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Former LATT president: Too many lawyers in TT

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Former LATT president: Too many lawyers in TT

Former president of the Law association of TT (LATT) Seenath Jairam, SC, says, for a small society with an approximate 1.4 million people, TT is producing far too many lawyers.

Speaking to Newsday on Sunday, Jairam said more than 300 lawyers were approved by the association each year and thus the country was saturated with attorneys, some of whom could not find work.

Jairam made the comment in response to a Saturday Newsday lead story that said lawyers were driving taxis to make ends meet.

“In my first year I signed in over 400 lawyers,” Jairam said. “When the council of legal case education was formed, TT was supposed to get 40 legal case workers. We now have a faculty of law that takes in 325 students a year.”

Jairam said the saturation of lawyers was not unique to TT alone. He recalled being in a conversation with other law associations in Jamaica about three years ago, that told him the same was happening there.

He added that in the United States, when lawyers were not able to find work, they “chase ambulances” to seek out clients who are injured and may require legal representation.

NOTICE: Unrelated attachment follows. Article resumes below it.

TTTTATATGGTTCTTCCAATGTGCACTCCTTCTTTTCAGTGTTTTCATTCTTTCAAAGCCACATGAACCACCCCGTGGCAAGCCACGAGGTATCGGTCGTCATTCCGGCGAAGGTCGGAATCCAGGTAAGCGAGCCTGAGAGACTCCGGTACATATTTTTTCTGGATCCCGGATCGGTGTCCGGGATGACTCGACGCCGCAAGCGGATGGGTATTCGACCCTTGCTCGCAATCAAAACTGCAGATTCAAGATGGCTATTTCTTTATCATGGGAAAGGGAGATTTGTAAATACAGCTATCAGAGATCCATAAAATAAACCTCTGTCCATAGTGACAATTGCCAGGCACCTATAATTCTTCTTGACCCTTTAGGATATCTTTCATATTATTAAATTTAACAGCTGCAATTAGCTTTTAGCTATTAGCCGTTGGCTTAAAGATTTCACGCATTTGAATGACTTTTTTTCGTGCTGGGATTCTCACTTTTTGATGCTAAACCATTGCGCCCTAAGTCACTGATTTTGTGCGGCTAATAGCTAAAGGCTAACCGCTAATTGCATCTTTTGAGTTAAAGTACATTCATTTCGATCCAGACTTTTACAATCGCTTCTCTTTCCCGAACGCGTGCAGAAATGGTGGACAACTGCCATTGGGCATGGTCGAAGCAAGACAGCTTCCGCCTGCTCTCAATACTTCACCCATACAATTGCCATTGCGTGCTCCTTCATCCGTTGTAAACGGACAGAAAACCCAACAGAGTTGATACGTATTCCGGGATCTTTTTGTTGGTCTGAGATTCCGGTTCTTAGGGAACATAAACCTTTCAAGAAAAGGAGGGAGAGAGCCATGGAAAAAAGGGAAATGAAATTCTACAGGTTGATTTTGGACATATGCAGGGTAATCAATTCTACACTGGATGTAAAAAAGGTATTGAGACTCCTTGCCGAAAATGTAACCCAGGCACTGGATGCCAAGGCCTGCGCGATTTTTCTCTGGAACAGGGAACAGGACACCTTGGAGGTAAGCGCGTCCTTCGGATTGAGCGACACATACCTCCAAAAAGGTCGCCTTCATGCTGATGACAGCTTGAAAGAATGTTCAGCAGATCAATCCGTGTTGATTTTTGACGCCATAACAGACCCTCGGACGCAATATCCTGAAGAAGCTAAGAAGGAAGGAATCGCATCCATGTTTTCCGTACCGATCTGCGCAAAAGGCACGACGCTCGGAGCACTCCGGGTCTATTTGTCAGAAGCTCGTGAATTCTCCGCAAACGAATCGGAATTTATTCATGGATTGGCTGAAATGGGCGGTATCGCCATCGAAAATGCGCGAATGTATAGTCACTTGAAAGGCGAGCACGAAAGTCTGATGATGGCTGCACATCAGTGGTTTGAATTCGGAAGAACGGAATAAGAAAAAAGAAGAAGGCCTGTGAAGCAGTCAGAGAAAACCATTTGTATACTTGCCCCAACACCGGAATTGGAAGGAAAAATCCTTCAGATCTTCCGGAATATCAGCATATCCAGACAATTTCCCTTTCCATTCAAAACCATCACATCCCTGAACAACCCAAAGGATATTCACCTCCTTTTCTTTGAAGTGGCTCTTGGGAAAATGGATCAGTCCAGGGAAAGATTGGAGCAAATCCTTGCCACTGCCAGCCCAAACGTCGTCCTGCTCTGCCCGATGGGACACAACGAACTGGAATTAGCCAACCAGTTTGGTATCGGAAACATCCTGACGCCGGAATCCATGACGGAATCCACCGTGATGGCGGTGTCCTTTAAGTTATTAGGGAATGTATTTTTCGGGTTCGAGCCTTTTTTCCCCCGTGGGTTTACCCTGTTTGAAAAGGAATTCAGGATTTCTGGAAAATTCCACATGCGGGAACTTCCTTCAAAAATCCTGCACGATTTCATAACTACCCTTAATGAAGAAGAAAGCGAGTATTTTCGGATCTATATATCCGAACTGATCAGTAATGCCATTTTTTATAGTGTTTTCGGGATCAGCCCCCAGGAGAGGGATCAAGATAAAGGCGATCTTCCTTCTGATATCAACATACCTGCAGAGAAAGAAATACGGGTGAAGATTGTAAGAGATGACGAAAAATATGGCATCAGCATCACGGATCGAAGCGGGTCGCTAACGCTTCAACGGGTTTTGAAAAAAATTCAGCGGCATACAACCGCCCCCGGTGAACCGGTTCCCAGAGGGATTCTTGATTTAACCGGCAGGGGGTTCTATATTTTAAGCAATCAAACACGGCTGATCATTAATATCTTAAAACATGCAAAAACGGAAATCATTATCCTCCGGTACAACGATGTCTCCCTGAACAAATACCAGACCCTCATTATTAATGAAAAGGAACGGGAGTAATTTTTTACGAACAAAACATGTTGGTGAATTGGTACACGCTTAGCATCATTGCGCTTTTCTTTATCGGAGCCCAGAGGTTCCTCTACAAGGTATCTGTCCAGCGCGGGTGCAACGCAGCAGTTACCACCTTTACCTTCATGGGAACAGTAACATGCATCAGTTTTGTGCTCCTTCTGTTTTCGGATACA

He said people should focus on vocational skills as there is a shortage of workers for industries like construction, carpeting and electronics. He added, as the world moves away from fossil fuels, people should look to seek education in industries surrounding clean energy.

“Not everyone is cut out for academics or law and medicine. We should have a redirection of skills training. We need carpenters, electricians. But this traditional thing of people only being doctors or lawyers will not fly.”

He said lawyers who could not find work could volunteer for bigger law firms, even if they were not getting paid. He said, as a lawyer, resorting to driving taxis could cause lawyers to lose their edge.

“Speak to a senior lawyer and ask them to “devil” (acting as a junior assistant) for them. Show your technical skills and ability to reason and write. You have to persevere.

“I remember carrying a big lawyer’s suitcase when I started out. That is how you endear yourself to people. Dress properly and try to get your name out there, even if it’s free. Driving taxis is an act of desperation.”

On Friday, attorney and director of the Legal Aid Clinic at Hugh Wooding Law School Hazel Thompson-Ahye made the revelation that law graduates were resorting to plying their cars for hire to live after discovering that there was a shortage of attorneys in the Solicitor General’s Department in the office of the Attorney General and Legal Affairs (AGLA.)

AG Faris Al-Rawi said attorneys had many opportunities in TT’s expanding judicial system and added that the Solicitor General’s office had hired 60 attorneys for the Children’s Authority. He added that in the criminal division alone, over 1,000 people were hired. He also said TT would soon have 129 courts in total, and the magistracy in San Fernando is also expected to be expanded.

“The legal structures that are expanding are quite significant,” Al Rawi said.


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